So, the Braves signed Georgia boy Nick Markakis — he went to high school in Woodstock — for four years, $44 million. On its face, I don’t like this deal. On reflection, I don’t like this deal. On a bit more reflection, I’m basically ambivalent.
If you were an Orioles fan, Nick Markakis would have been a massive disappointment to you. The seventh overall pick in the 2003 draft, he debuted in 2006 as something pretty close to the guy he is now: 147 games played, 542 PA, .291/.351/.448 with 16 homers, 2.5 rWAR. He was 22 years old. Then, at 23, he picked up to 23 homers and 4.2 WAR, and at 24, he had the best season of his life, hitting .306 with good defense and accruing 7.4 WAR. But like Carlos Baerga, it turned out that he peaked at 24.
Since then, he’s basically been a two-win player every year (except for a terrible, injury-plagued 2013), with negative defensive marks (good arm, bad range), a good batting average and OBP, and somewhere between 10 and 15 homers. His defense isn’t great but it won’t kill you, his offense isn’t great but in this context it’s above-average, and he stays on the field which gives him positional value.
The free agent math to get to his contract basically goes like this: if you assume that he will be a 2.0 win player in 2015 and 2016, that in the subsequent two years he will lose an average of 0.5 WAR a year due to aging, injuries, and so on, and that it costs $7 million to buy a win on the open market, then:
Year 1: 2.0 * 7 = $14 million
Year 2: 2.0 * 7 = $14 million
Year 3: 1.5 * 7 = $10.5 million
Year 4: 1.0 * 7 = $7 million
Total: $45.5 million
Those are pretty aggressive assumptions, but that’s basically how you get to the number they paid.
There are basically two pressing questions. First, what is his true power? And second, given that he plateaued in his early 20s, is he due for a massive crash in his early 30s (like, say, B.J. Upton)?
The power question is partly tied to his wrist. He had hamate surgery in 2012, and his power has plummeted in the years since: .159 ISO before surgery, .098 ISO after. If you believe that he’ll get some of his power back, then he could be a value buy, but hamates are no joke, and there’s no guarantee that he’ll ever slug .470 again, as he did in 2012. Still, if he can get back to .440, that would be a big help.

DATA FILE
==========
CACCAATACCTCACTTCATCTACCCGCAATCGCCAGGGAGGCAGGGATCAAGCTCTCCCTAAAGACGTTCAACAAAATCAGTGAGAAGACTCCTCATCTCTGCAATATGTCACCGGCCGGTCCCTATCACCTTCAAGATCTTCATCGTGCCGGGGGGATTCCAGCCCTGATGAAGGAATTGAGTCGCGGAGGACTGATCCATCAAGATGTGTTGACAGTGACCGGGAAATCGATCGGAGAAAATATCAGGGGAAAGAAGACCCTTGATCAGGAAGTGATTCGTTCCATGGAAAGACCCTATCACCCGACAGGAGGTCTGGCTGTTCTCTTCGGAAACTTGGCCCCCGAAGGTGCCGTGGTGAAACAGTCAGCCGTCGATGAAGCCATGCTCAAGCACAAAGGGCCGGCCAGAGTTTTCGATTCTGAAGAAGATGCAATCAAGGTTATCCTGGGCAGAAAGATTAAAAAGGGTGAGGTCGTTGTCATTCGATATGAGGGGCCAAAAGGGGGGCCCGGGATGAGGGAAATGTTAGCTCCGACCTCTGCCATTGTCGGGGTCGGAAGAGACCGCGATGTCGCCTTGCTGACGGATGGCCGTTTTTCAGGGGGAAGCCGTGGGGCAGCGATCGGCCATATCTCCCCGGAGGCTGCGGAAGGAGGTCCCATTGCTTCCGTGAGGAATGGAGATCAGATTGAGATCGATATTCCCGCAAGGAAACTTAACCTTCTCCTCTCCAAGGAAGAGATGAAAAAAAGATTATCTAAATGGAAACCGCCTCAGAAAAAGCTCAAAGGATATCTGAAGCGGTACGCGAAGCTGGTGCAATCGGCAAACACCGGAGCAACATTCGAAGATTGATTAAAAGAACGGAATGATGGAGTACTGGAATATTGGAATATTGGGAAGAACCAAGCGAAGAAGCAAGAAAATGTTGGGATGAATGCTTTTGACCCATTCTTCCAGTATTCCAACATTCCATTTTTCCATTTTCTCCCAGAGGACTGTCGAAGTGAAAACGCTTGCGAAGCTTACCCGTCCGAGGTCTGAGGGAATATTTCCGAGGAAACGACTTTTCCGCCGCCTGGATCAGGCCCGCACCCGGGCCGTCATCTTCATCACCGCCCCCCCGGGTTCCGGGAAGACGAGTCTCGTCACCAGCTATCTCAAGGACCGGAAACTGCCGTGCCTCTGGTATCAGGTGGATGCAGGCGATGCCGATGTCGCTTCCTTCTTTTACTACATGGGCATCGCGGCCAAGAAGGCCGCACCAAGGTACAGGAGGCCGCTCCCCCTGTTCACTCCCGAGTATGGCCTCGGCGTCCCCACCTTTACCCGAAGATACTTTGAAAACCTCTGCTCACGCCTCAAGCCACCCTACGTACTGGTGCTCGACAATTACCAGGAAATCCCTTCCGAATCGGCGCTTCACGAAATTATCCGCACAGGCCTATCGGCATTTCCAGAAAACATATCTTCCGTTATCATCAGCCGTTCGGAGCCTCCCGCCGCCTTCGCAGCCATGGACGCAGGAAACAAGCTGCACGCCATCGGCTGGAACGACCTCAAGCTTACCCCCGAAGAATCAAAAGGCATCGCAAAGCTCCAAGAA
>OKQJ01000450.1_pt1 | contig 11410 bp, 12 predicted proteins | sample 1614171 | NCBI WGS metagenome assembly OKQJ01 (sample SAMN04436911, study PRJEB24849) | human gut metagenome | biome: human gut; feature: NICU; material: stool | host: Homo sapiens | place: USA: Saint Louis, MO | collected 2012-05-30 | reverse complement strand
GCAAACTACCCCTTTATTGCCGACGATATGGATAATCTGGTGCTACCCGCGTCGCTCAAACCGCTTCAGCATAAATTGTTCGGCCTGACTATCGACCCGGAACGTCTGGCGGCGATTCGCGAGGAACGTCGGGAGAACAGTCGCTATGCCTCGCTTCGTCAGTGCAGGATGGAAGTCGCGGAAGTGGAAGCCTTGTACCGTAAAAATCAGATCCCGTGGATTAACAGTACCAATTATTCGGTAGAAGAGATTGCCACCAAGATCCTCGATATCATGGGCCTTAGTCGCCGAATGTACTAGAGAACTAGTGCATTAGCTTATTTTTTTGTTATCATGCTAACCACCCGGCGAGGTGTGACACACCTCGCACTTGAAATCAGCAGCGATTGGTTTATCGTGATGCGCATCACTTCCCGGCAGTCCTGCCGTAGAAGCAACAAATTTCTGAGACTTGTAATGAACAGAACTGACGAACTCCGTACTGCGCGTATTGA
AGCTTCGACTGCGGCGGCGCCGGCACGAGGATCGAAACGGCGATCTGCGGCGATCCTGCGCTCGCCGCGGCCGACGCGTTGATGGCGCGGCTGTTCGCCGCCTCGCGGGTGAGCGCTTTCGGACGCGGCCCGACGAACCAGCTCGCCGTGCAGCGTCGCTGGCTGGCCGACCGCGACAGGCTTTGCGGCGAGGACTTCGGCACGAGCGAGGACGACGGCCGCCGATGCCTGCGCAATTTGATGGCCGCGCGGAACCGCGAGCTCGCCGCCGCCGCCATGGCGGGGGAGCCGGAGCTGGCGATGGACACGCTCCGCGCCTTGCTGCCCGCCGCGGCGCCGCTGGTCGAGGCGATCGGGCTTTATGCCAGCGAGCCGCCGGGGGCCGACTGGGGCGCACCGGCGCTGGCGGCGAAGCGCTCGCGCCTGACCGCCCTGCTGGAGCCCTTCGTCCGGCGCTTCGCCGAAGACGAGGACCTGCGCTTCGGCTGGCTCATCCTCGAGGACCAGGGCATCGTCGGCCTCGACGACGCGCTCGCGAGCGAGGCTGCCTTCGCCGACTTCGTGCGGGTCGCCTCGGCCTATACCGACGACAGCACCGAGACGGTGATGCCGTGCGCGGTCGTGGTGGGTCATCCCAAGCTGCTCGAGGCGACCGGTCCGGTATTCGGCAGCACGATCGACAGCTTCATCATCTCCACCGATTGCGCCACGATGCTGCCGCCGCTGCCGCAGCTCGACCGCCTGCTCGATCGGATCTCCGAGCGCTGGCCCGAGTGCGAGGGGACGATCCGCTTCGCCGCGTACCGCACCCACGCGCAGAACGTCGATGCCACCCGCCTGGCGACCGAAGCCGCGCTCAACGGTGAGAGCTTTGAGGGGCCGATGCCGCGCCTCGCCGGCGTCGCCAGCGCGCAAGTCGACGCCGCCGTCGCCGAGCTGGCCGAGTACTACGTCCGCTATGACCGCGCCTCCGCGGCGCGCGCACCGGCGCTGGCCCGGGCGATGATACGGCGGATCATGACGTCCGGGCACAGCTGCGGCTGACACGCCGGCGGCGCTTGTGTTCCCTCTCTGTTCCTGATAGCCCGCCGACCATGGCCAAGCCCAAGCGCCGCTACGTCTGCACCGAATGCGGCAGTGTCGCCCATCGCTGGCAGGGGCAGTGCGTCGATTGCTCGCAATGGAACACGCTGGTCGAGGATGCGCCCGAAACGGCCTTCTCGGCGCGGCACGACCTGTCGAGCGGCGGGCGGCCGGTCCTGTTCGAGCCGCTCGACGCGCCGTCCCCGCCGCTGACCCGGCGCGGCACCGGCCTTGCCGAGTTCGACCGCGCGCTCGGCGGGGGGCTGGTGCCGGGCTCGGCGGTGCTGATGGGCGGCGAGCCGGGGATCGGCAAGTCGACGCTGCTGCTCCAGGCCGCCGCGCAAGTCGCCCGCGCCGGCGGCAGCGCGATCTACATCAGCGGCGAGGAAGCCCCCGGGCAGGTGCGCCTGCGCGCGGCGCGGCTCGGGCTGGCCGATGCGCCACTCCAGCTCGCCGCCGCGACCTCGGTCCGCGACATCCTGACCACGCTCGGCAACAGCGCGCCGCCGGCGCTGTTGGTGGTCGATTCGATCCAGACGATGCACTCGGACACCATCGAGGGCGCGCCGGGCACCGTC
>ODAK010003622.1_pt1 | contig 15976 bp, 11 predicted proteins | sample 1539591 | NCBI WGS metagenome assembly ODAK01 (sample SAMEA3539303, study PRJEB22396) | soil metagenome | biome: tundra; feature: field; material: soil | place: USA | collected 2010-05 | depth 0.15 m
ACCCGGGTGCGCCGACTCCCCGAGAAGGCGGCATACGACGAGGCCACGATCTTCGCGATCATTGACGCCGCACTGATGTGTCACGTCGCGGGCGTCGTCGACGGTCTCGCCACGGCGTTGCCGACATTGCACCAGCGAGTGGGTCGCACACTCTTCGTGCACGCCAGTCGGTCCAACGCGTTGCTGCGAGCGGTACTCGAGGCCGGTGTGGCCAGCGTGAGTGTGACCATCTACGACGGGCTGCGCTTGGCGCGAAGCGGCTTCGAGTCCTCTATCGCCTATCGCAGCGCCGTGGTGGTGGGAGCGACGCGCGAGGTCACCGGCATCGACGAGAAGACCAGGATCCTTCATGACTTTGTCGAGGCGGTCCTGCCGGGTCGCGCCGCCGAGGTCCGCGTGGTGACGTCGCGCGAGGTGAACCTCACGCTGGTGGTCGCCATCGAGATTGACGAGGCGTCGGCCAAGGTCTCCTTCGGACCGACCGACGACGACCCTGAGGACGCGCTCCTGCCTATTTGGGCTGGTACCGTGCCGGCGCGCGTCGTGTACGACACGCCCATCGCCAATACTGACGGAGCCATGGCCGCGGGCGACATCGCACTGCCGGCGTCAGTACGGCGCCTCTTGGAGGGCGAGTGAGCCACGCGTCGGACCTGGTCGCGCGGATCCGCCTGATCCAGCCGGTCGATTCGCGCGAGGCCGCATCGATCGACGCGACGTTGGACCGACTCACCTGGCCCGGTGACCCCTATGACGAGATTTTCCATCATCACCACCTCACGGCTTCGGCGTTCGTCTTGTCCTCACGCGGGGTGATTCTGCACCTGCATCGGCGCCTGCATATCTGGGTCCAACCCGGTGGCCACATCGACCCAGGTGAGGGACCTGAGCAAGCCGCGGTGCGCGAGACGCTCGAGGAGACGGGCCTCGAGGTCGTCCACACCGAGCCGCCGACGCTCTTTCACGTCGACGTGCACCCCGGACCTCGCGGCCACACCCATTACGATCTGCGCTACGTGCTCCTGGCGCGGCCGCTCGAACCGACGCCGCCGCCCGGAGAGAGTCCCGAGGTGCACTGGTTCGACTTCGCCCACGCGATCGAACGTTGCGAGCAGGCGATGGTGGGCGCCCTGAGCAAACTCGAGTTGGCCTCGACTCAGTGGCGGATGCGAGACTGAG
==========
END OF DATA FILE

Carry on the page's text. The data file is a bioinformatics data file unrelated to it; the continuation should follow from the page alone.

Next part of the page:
The second question is harder to answer, but it’s worth looking at his similarity scores on on baseball-reference. This contract will pay him until he’s 34, and seven of his top ten most similar hitters were out of the league by 35. That isn’t determinate, but it’s a serious concern.
So: why am I anything other than deeply negative about this deal? First, I’ll point to David Lee’s article in the Augusta Chronicle and Martin Gandy’s blog post; both are smart, serious followers of the Braves and they offer much more full-throated defenses than I’m about to. But it basically boils down to this: the Braves badly need warm bodies, and this free agent market is absolutely insane, as evidenced by the $30 million deal given to Billy Butler, an iffy 28-year-old hitter who can’t play defense, or the $57 million deal given to Nelson Cruz, a 34-year old whose low OBP and indifferent defense offset his substantial power. Or, for that matter, the $3.8 million that the Athletics gave Ike Davis, who is the literal definition of a replacement-level player.
Given the scarcity of even average hitters and the Braves’ desperate need for one, Markakis fits the bill. The Braves’ upper minors are a wasteland, which means that league-average players are worth more to the Braves than they are to many other teams, and the Braves are paying this league-average player less per win than those other teams are paying the players that they got. Markakis doesn’t have a lot of upside beyond the player he is now, but if he’s able to remain this player for two more years (per the assumptions above), he’ll be worth this contract and well worth the gamble. That may not be the likeliest-case scenario, but it also may have been the Braves’ best option to fill a major hole in their roster without creating an even bigger hole elsewhere.